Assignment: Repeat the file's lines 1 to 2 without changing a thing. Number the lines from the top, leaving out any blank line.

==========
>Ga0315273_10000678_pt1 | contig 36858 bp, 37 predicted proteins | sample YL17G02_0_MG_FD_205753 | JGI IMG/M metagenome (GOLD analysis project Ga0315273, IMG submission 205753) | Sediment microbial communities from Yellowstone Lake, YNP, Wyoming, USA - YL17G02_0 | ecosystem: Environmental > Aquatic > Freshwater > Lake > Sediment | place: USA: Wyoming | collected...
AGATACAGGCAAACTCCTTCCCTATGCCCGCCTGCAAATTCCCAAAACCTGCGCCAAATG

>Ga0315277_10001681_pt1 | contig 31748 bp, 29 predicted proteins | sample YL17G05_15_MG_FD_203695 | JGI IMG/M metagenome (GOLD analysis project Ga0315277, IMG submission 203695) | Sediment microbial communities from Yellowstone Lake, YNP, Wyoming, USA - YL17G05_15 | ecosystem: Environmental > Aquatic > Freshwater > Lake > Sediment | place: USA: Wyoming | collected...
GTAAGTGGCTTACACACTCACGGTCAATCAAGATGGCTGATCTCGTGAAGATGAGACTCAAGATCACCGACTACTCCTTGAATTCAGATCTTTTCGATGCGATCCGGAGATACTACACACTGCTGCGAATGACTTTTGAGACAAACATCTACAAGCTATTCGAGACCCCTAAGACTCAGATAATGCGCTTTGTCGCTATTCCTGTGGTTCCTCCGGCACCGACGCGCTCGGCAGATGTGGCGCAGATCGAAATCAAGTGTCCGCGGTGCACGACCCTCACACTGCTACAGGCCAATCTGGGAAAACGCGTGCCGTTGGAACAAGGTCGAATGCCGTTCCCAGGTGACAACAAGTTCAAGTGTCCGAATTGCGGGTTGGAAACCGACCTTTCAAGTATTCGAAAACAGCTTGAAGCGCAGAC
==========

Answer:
>Ga0315273_10000678_pt1 | contig 36858 bp, 37 predicted proteins | sample YL17G02_0_MG_FD_205753 | JGI IMG/M metagenome (GOLD analysis project Ga0315273, IMG submission 205753) | Sediment microbial communities from Yellowstone Lake, YNP, Wyoming, USA - YL17G02_0 | ecosystem: Environmental > Aquatic > Freshwater > Lake > Sediment | place: USA: Wyoming | collected...
AGATACAGGCAAACTCCTTCCCTATGCCCGCCTGCAAATTCCCAAAACCTGCGCCAAATG